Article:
- Unpack the gateway.
- Plug the Ethernet cable from your router into the necessary Ethernet port. For the Advantech, use the right side (eth0) Ethernet port.
- Connect a VGA or HDMI monitor.
- Optional – connect a mouse and keyboard. (The example in this guide uses a USB hub to plug both into the Advantech. The mouse is completely optional, though a keyboard is recommended).
- Connect the USB Sensor to the gateway.
- Connect the gateway to power and press the power button.
- Once the gateway boots, use your development computer’s wireless network adapter to connect to the gateway’s built-in Wi-Fi using the SSID and password.
- SSID: IDPDK-XXXX
- Password: windriveridp
- Open a browser on your PC – Google Chrome is recommended – and go to http://192.168.1.1. This will open the login page of the Intel® IoT Gateway Developer Hub, a web-based interface to manage sensors and prototype with visual programming tools.
- Log in using the following credentials:
- Username: gwuser
- Password: gwuser
That’s it! You’re ready to develop.
Programming Hello World Using PyCharm
In this section we’ll create a basic "Hello World" application using PyCharm.
- After installing PyCharm, run it. On the splash screen select, "Create New Project".
Figure 7: PyCharm main menu
- Next, select the location of your project files and the Python interpreter you’ll be using, and click the "Create"button.
Note: It is highly suggested to develop using the same version of Python that is installed on the gateway. By default, both Python 2.7.3 and 3.3.3 are installed on the gateway.
Figure 8: Pycharm new project
- After you create your project, the project window appears. In this window, right-click the name of your project and select "New File" to create a new blank file. Name the file "hello_world.py".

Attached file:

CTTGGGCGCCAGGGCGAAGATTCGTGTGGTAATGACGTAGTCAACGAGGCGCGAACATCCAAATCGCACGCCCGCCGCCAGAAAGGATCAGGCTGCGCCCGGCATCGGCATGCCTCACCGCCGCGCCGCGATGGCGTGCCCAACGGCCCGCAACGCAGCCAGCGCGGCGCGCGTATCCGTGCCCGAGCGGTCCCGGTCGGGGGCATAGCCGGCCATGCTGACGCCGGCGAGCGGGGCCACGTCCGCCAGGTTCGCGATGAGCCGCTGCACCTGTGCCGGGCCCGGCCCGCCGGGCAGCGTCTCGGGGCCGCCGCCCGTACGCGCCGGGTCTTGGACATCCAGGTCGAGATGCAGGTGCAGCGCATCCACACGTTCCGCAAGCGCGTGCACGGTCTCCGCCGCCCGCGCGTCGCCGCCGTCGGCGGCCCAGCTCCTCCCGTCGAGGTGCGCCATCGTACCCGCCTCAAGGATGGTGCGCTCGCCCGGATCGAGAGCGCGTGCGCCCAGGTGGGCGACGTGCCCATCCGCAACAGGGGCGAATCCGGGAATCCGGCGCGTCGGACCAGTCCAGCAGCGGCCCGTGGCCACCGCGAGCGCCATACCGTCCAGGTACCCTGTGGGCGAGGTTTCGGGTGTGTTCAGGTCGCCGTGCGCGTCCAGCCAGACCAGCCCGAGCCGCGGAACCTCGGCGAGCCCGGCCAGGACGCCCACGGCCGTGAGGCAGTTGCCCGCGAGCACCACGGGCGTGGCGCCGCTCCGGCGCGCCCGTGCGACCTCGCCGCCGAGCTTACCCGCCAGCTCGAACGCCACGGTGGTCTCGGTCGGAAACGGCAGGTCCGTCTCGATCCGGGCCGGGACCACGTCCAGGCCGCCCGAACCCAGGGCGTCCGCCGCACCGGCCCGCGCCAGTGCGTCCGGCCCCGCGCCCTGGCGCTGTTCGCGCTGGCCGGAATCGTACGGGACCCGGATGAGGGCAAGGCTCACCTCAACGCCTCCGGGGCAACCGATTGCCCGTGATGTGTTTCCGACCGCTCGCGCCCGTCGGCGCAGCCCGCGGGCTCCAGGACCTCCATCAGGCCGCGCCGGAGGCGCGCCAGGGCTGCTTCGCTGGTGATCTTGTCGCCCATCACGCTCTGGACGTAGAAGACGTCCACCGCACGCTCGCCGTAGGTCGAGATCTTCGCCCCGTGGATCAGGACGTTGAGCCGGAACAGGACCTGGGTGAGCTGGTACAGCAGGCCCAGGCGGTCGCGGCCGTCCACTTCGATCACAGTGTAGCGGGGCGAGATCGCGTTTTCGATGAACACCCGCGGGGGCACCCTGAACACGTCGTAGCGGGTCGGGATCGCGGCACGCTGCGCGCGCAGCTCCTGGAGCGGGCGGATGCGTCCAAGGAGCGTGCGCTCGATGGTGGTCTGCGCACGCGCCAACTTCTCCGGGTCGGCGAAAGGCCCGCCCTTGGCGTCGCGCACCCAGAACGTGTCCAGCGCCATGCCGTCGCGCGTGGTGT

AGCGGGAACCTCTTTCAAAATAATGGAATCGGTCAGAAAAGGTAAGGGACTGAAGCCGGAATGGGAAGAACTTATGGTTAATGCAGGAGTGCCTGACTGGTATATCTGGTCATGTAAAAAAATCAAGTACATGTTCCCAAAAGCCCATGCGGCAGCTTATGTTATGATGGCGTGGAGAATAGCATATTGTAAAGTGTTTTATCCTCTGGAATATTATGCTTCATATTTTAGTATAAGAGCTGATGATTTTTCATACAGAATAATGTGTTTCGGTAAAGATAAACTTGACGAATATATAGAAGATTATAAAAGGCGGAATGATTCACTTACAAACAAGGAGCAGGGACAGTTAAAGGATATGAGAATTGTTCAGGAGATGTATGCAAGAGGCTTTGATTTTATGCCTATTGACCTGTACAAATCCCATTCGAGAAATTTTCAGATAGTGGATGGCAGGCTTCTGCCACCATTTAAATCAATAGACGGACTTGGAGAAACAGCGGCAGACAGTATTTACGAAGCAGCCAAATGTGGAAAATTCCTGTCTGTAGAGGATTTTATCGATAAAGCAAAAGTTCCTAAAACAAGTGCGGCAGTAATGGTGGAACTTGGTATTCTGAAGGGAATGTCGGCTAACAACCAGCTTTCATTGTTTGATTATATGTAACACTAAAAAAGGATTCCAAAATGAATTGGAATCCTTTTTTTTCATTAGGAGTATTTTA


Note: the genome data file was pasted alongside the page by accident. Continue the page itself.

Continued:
Figure 9: Pycharm new project > new file
- Once the ‘hello_world.py’ file is created, add the following code and save the file:
# encoding: utf-8<br>
"""The standard hello world script."""<br>
print "Hello World!"
- To ensure your Python script runs, right-click the file and select "Run ‘hello_world’".
Figure 10: Run "hello_world"
- Once the script runs you can view the output in the console that appears at the bottom of the IDE.
Figure 11: hello_world output
Next we want to run the script on the gateway. To do that we will first copy the file from our development computer to the gateway using a secure copy (SCP) client application on the development computer.
- First, download and install the latest version of WinSCP. When installing it, I recommend selecting the Commander user interface style, as it allows drag-and-drop transferring of files.
Figure 12: WinSCP Setup
- At the end of the installation, choose to open WinSCP.
- Log in to the gateway by configuring a login in WinSCP. Ensure that the file protocol you are using is ‘SCP’. Your settings will look similar to this:
Figure 13: Configure a Login with WinSCP